Steven Menashi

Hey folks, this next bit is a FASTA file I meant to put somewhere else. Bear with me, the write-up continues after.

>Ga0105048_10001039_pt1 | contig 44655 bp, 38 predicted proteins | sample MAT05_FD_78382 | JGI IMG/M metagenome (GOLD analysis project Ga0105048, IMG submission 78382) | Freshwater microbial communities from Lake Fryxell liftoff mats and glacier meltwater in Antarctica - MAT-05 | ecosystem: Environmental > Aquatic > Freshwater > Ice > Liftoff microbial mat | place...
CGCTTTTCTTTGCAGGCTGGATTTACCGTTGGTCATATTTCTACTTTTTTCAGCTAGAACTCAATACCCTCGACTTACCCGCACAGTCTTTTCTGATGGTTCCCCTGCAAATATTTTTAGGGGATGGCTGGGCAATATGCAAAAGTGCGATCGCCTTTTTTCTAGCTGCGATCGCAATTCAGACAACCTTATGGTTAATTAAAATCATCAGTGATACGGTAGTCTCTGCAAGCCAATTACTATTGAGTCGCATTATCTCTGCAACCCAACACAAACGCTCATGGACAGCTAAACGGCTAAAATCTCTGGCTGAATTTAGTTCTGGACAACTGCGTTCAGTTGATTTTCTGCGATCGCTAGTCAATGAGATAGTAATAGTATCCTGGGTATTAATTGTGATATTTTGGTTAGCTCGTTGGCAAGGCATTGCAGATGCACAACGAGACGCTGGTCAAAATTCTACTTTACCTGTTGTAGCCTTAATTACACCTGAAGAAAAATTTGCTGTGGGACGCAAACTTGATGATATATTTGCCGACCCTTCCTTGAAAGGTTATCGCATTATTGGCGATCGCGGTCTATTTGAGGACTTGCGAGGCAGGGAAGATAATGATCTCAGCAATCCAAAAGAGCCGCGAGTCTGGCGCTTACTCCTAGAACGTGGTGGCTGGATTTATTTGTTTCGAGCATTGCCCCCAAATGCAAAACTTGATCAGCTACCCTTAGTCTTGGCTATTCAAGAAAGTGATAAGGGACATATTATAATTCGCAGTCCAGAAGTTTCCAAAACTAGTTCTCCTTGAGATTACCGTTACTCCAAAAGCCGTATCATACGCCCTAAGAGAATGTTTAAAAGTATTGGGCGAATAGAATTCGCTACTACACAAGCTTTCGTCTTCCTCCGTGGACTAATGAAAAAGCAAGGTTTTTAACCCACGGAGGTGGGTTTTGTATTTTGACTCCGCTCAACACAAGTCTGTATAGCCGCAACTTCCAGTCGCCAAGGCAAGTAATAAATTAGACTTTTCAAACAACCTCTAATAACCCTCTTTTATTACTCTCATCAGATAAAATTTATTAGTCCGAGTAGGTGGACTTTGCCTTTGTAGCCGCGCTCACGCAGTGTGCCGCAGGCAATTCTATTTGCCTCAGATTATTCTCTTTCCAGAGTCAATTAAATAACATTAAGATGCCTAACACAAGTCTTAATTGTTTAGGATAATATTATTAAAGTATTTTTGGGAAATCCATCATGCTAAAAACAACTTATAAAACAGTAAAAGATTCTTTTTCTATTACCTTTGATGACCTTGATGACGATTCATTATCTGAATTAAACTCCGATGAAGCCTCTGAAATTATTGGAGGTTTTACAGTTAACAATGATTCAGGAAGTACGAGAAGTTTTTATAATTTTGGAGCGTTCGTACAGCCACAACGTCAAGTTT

This Article challenges the scholarly consensus that a textualist reading of the Constitution cannot support a broad constitutional principle of state sovereign immunity. In doing so, it develops a fuller account of textualist constitutional interpretation, recognizing that the original public meaning of a text may be informed by commonly held philosophical presuppositions or background political principles. Legislative compromise, moreover, pervaded the whole constitutional design, whether it took the form of precisely worded provisions that enact particular policies or imprecisely worded provisions that invoke abstract political principles. The ratification of Article III contained just such a legislative compromise over abstract principles of state sovereign immunity. A potentially ratification-blocking minority of Antifederalists opposed granting federal courts jurisdiction over suits by individuals against states. In order to win ratification of the Constitution, Federalists gave to Article III a construction that incorporates a background principle of state sovereign immunity. That construction formed the original public understanding of Article III and the compromise struck at ratification. A textualist approach should honor that compromise. The ratification process gave political minorities the right to insist on such a compromise, so it would violate the process values underlying the Constitution to conclude, as most scholars do, that Federalist assurances respecting state sovereign immunity formed no part of the constitutional bargain. While many scholars have long criticized the Supreme Court's state sovereign immunity jurisprudence as inconsistent with other constitutional values, modern textualism and public choice theory recognize the centrality of compromise in the lawmaking process. The Constitution, too, was the product of a ratification process that involved political compromises. This insight, however, has been applied to constitutional interpretation in only a limited way. The few scholars who have applied the insights of public choice theory to constitutional interpretation have argued that a textualist approach to state sovereign immunity would read the Eleventh Amendment narrowly in order to respect a possible legislative compromise embedded in its precise text. But the limited textualism of scholars such as John Manning and Lawrence Marshall leads to a strained and implausible reading of the Eleventh Amendment because it fails to recognize the original understanding of the initial bargain embedded in Article III. Reprinted by permission of the publisher.



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